Hot answers tagged

13

For small data, I think pandas.read_csv is the way to go. For "medium" data, I recommend dask.read_csv And for big data, I recommend spark.read.csv


8

There are two solutions that are worth looking at: InfluxDB is an open source database platform specifically designed for time series data. The platform includes many optimized functions related to time and you can collect data on any interval and compute rollups/aggregations when reporting. The company recently launched a query app called Chronograf. I ...


8

I assume that you want to keep the newlines in the strings for some reason after you have loaded the csv files from disk. Also that this is done again in Python. My solution will require Python 3, although the principle could be applied to Python 2. The main trick This is to replace the \n characters before writing with a weird character that otherwise ...


7

For anyone who's still facing the issue: None of the other suggestions worked for me or was too much work to do. I simply replaced all \n with \\n before saving to CSV and it'll preserve the newline character. df.Column_Name = df.Column_Name.apply(lambda x : x.replace('\n', '\\n')) df.to_csv("df.csv", index=False)


5

When you hit the limits of an application like Apple Numbers, or Excel, you need to start using a programming language like Python, R or C. Using a programming language, you write your own application, which is not constrained by arbitrary limits like 220 rows by 214 columns. (Of course, you are still constrained by the physical memory and the way that a ...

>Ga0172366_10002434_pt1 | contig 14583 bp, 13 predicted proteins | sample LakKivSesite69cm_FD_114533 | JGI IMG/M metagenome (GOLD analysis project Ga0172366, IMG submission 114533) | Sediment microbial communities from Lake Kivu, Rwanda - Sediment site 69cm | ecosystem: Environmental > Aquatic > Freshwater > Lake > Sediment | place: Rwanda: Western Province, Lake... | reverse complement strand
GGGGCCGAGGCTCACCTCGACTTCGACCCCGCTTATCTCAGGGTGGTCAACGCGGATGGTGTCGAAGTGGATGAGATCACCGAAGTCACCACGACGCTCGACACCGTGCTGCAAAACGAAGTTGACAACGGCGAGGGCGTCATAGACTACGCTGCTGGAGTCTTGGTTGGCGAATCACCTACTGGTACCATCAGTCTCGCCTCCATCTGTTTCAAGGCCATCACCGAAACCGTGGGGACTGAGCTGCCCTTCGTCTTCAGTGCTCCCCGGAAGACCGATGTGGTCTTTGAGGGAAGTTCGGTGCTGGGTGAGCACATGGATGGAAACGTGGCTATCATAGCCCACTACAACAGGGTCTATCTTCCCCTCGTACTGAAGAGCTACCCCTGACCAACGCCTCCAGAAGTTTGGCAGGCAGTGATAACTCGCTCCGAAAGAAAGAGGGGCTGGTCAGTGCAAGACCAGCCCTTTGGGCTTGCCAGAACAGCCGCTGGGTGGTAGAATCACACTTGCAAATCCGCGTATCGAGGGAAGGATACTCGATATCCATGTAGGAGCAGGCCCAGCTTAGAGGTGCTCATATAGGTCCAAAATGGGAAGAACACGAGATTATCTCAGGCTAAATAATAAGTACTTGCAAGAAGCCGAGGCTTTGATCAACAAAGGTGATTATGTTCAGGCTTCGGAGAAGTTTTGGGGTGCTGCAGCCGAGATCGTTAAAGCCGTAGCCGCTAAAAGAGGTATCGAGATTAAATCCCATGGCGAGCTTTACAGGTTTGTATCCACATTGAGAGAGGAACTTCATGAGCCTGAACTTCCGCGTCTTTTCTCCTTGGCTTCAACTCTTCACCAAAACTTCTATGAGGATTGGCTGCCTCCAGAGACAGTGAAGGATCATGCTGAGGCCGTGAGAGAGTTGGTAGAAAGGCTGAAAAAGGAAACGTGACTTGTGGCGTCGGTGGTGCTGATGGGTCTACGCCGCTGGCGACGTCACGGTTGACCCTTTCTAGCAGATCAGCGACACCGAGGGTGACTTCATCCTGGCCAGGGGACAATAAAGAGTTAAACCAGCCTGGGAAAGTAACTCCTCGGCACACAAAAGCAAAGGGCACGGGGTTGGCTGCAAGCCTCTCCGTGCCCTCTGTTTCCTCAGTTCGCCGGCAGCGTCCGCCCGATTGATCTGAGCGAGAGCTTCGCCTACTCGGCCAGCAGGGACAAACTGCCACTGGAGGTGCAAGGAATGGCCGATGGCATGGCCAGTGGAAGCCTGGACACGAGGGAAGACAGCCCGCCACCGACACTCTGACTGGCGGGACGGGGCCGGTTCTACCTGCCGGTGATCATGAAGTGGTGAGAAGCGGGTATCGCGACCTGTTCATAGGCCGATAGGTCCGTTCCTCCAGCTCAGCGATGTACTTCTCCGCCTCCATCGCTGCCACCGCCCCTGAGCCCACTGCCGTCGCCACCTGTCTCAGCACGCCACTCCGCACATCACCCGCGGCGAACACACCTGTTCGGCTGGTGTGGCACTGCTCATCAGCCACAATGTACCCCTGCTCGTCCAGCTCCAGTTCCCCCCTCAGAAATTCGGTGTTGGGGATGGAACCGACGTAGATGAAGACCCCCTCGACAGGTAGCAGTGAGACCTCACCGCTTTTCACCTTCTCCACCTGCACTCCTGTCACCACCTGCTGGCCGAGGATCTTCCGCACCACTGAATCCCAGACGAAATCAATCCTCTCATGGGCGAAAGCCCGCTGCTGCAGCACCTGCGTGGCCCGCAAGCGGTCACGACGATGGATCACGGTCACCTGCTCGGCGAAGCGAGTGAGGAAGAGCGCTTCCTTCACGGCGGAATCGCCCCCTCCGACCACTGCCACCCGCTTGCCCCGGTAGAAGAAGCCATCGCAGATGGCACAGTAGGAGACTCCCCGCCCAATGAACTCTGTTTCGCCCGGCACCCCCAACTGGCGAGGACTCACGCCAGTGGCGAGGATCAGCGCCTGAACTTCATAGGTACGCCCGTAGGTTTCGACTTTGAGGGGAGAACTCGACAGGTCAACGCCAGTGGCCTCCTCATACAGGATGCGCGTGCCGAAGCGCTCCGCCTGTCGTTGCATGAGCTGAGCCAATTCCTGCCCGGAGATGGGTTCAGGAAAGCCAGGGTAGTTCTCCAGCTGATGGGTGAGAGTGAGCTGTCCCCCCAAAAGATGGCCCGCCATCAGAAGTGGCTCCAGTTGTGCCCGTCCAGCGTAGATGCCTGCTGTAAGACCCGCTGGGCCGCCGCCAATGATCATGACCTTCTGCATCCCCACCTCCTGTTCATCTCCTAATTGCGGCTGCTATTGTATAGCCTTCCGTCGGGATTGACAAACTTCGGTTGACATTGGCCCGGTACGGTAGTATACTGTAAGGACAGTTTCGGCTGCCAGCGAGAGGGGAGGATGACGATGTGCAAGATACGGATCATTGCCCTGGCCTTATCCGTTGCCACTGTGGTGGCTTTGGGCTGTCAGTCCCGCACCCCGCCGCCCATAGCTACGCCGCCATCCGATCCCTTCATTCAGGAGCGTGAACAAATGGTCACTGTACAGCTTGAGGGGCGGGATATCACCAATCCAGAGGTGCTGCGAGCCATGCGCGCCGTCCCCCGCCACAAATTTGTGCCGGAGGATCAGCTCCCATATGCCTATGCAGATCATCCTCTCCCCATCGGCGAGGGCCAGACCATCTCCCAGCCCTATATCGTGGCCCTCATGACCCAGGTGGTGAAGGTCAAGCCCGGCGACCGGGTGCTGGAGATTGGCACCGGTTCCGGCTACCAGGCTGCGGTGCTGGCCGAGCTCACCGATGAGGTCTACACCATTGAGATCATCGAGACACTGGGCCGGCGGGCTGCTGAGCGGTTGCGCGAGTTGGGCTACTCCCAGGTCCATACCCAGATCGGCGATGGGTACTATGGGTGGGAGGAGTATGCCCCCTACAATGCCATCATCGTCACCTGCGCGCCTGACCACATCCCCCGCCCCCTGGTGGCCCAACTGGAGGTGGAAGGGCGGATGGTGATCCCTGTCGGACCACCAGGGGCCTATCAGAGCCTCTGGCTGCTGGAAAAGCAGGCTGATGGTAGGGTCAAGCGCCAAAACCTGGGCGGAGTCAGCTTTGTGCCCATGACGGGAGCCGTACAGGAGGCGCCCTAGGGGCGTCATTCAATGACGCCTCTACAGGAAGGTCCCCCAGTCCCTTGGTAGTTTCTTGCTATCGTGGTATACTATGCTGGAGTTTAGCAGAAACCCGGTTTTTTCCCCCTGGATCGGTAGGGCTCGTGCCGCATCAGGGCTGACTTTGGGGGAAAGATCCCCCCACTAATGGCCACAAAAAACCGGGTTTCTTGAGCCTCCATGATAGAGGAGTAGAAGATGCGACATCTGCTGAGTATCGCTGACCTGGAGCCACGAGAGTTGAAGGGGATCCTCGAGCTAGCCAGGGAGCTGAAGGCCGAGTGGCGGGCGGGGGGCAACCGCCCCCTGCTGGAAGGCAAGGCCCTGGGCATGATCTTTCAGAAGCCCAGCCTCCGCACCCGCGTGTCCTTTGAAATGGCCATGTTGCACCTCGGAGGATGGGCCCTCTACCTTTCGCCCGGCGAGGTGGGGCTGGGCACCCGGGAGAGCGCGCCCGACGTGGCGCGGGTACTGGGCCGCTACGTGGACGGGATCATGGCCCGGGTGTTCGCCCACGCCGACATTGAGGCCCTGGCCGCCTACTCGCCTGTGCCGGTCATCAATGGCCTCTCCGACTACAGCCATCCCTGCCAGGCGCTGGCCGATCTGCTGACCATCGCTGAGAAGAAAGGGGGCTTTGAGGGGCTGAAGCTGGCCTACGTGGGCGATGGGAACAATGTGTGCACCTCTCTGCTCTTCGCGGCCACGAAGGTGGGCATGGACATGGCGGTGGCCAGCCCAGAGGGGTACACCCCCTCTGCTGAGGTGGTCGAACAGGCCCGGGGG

5

There is a recently-added feature in Spark 2.2.0... spark.read.csv(file, multiLine=True) https://issues.apache.org/jira/browse/SPARK-19610 https://issues.apache.org/jira/browse/SPARK-20980


5

read_csv() is not available on DataFrame. to read csvs using pandas - import pandas as pd data = pd.read_csv("file_name") if you check type(data), it will be pandas DataFrame.


5

Welcome! I think you asked in the right place. If you have familiarity with Python, you might look at the numpy and Pandas libraries. Numpy implements fast array and matrix manipulations, and Pandas arranges numpy objects into tables. Along with scipy, they make the basis of the Python numerical computing stack. Without more detail it's difficult to ...


5

With 100MB data, you can store it in any filesystem as CSV since read is going to take less than a second. Most of the time is going to be spent by dataframe runtime in parsing data and creation of in-memory data structures.


4

Use pandas library: import pandas as pd pd.read_csv('foo.csv') Pandas identify the headers automatically and is a great tool for data wrangling. 10 Minutes intro to pandas


4